The opinion of the court was delivered by: Trager, J.
Plaintiff has moved for an award of attorneys' fees. The initial motion is devoid of any argument for why plaintiff should be awarded fees and does not include any reference to the controlling law in this circuit. Only in plaintiff's reply brief, after having had the benefit of defendant's briefing in its opposition, is any argument for attorneys' fees discussed.
In an ERISA action, "the court in its discretion may allow a reasonable attorney's fee and costs of action to either party."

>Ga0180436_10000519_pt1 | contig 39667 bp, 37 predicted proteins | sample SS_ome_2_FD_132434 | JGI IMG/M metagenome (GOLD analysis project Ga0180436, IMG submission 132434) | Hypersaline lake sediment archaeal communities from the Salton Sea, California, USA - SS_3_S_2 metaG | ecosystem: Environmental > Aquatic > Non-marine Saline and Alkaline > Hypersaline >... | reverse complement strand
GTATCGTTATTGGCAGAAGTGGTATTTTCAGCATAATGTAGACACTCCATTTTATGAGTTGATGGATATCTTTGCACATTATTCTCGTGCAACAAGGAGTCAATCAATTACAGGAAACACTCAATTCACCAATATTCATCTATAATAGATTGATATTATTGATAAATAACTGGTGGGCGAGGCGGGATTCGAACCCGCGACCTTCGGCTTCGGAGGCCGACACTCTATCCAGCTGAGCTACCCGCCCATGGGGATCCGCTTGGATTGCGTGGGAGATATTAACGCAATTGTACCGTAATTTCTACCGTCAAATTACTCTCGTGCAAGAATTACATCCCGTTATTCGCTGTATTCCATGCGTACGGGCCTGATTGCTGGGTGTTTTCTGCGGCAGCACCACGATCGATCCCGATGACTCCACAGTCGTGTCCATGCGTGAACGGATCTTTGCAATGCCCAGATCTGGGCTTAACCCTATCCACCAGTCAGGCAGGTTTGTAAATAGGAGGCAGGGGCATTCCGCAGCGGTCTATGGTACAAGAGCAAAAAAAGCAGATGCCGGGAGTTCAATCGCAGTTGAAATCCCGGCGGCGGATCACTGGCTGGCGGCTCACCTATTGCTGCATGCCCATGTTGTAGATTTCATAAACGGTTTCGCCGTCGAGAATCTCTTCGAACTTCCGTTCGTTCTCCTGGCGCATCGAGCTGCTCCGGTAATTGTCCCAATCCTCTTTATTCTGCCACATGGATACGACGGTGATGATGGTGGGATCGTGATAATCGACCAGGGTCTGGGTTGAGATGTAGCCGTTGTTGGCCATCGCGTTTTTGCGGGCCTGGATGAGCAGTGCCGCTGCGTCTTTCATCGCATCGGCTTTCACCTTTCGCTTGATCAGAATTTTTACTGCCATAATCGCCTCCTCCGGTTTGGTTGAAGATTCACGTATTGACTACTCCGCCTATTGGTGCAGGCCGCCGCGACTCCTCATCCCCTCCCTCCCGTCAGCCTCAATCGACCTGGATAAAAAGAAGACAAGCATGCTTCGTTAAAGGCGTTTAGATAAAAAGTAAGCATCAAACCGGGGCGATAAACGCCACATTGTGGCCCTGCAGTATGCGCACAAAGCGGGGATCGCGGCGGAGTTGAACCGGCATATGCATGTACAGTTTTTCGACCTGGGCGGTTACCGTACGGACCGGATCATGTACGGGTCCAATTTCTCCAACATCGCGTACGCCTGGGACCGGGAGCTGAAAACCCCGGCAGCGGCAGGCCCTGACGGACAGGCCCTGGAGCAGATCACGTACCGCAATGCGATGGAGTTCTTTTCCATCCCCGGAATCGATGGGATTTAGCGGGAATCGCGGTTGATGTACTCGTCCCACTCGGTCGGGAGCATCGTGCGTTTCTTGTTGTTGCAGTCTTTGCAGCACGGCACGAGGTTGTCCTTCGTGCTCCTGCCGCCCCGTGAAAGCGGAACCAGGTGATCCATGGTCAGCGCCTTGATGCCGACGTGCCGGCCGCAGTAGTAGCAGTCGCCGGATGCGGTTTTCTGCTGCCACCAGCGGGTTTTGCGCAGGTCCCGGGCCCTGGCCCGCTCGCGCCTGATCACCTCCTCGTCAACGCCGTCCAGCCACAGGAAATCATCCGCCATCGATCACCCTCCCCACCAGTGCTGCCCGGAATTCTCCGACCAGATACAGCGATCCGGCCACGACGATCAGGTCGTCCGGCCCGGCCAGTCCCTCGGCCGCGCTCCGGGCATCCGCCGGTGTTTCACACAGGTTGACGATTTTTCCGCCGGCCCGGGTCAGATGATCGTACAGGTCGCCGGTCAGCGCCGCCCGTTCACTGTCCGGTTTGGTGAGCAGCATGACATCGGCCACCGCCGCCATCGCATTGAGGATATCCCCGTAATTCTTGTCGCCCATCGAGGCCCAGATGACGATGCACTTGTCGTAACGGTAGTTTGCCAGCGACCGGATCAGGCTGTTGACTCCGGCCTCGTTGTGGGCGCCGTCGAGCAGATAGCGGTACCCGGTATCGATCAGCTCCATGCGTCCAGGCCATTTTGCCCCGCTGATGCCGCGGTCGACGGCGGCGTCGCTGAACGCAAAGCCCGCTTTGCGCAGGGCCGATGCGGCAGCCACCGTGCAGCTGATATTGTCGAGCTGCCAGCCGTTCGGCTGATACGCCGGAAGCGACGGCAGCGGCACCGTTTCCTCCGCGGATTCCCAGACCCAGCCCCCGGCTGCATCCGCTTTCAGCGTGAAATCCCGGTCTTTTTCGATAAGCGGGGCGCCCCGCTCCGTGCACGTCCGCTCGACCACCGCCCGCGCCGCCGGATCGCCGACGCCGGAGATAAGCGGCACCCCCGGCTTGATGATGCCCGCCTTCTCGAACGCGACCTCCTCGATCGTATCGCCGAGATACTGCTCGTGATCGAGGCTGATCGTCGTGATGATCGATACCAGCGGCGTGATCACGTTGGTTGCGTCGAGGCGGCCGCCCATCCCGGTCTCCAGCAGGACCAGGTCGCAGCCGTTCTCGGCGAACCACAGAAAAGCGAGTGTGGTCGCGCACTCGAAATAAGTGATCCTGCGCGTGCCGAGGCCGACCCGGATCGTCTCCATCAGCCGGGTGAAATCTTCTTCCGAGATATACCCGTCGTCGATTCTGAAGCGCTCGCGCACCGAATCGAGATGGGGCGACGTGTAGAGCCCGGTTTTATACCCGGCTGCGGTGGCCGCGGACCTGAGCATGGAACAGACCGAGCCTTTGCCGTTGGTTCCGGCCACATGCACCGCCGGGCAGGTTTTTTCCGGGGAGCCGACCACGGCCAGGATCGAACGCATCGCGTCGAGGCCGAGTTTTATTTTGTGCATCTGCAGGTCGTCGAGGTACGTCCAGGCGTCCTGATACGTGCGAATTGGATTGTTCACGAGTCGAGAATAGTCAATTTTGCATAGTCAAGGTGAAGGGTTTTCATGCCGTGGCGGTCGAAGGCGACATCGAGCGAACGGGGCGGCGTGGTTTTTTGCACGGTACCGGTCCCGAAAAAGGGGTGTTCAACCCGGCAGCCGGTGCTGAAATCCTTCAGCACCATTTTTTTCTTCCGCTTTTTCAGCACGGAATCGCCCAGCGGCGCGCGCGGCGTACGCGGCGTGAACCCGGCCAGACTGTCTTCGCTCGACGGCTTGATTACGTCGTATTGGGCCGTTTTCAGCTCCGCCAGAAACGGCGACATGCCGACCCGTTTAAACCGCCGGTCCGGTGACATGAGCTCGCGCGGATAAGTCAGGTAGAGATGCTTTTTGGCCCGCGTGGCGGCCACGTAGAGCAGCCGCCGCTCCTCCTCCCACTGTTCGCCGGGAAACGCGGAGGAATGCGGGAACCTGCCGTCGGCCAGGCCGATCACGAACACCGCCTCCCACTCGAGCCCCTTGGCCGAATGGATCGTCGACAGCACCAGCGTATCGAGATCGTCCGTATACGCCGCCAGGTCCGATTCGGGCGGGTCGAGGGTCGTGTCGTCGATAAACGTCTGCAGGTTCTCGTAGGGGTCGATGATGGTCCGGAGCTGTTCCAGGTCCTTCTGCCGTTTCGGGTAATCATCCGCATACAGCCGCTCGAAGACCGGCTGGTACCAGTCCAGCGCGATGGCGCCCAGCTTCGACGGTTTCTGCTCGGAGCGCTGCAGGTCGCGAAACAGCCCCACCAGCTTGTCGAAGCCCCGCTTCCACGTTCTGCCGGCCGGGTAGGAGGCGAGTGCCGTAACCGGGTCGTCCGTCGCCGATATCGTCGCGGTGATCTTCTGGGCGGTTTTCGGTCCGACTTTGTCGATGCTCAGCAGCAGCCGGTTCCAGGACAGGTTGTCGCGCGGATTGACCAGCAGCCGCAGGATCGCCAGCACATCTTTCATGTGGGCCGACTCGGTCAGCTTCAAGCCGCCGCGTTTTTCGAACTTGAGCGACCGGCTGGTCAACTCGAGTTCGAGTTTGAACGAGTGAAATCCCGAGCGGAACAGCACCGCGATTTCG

29 U.S.C. § 1132(g)(1). The factors to be considered in deciding an application for attorneys' fees in an ERISA action under 29 U.S.C. § 1132(g)(1) are (1) the degree of the offending party's culpability or bad faith, (2) the ability of the offending party to satisfy an award of attorneys' fees, (3) whether an award of fees would deter other persons from acting similarly under like circumstances, (4) the relative merits of the parties' positions, and (5) whether the action conferred a common benefit on a group of pension plan participants. Leyda v. AlliedSignal, Inc., 322 F.3d 199, 209 (2d Cir. 2003) (citing Chambless v. Masters, Mates & Pilots Pension Plan, 815 F.2d 869, 871 (2d Cir. 1987)).